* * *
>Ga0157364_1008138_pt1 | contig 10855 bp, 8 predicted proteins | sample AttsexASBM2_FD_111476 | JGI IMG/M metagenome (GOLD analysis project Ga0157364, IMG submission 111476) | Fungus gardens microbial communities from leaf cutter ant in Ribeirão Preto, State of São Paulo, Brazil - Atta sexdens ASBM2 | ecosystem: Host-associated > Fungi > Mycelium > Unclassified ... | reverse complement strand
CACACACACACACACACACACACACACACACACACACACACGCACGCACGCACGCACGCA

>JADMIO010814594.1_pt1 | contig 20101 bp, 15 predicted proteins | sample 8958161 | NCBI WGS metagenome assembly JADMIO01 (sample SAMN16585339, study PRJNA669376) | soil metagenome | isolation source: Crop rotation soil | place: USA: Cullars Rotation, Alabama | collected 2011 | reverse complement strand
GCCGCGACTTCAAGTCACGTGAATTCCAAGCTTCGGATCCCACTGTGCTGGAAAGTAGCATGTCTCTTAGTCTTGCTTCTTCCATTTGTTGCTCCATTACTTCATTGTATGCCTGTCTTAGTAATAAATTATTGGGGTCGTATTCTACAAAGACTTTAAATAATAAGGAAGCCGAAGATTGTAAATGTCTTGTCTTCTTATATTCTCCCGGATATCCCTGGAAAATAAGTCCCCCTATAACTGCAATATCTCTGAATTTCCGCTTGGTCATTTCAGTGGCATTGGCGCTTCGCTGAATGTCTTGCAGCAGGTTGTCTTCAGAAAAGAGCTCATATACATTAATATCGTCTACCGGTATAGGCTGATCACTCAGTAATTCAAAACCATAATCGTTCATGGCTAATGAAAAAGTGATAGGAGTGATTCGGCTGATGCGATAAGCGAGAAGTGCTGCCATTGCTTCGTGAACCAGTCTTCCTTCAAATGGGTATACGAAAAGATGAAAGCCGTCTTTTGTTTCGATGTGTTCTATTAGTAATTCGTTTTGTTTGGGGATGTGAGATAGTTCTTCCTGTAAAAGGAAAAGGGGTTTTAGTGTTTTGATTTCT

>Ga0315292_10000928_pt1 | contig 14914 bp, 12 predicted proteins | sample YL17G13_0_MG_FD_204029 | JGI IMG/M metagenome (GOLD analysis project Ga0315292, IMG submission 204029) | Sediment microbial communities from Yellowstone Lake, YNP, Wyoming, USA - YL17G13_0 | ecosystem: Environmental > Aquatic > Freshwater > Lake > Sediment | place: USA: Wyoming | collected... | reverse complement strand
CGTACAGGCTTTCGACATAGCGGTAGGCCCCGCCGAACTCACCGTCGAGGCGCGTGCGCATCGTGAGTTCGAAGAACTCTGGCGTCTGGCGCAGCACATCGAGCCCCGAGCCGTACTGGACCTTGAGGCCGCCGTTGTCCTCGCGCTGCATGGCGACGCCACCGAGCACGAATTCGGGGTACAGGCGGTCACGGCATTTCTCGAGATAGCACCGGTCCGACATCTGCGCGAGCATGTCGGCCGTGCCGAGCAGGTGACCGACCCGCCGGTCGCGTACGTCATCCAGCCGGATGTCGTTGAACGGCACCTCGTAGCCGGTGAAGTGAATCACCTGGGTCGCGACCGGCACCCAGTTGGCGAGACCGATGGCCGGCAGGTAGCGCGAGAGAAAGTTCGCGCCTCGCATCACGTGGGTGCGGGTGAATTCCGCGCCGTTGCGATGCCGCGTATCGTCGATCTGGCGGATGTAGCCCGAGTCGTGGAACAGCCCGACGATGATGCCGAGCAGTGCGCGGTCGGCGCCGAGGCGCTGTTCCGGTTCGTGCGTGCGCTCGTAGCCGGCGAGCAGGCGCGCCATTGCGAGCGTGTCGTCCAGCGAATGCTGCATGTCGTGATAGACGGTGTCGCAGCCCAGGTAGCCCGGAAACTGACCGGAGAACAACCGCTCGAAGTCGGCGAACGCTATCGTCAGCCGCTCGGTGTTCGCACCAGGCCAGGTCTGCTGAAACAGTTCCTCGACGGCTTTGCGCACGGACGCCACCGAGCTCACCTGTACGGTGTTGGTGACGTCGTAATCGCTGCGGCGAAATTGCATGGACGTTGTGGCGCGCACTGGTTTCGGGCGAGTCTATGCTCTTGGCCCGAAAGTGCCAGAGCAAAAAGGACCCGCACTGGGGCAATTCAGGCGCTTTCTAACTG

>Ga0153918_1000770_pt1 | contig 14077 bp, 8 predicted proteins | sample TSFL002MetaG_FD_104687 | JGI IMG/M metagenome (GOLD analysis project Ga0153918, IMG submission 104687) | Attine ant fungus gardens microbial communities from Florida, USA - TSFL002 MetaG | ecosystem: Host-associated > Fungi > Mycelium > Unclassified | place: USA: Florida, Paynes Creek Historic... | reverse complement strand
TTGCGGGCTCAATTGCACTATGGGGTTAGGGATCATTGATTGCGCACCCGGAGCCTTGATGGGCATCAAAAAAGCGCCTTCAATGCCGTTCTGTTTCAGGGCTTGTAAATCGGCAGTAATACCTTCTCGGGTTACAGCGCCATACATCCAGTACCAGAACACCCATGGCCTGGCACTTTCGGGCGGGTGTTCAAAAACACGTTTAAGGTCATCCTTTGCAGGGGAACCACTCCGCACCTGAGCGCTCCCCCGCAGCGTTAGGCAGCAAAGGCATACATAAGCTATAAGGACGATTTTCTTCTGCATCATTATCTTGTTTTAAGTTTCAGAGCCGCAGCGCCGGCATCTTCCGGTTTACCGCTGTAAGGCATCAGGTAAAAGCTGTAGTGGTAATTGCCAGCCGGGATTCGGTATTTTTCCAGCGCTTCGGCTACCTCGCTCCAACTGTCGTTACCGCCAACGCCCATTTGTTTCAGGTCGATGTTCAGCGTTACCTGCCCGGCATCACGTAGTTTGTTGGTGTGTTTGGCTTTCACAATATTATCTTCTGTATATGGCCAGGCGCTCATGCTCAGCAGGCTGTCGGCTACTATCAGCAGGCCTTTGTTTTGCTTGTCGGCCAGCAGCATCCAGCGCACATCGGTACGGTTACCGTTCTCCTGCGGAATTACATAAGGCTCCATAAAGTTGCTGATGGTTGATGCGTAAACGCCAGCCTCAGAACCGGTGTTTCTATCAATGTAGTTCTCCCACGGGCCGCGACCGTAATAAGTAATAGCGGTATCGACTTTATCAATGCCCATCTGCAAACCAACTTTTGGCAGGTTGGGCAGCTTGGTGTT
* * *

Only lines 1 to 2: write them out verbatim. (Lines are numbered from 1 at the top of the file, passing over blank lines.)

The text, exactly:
>Ga0157364_1008138_pt1 | contig 10855 bp, 8 predicted proteins | sample AttsexASBM2_FD_111476 | JGI IMG/M metagenome (GOLD analysis project Ga0157364, IMG submission 111476) | Fungus gardens microbial communities from leaf cutter ant in Ribeirão Preto, State of São Paulo, Brazil - Atta sexdens ASBM2 | ecosystem: Host-associated > Fungi > Mycelium > Unclassified ... | reverse complement strand
CACACACACACACACACACACACACACACACACACACACACGCACGCACGCACGCACGCA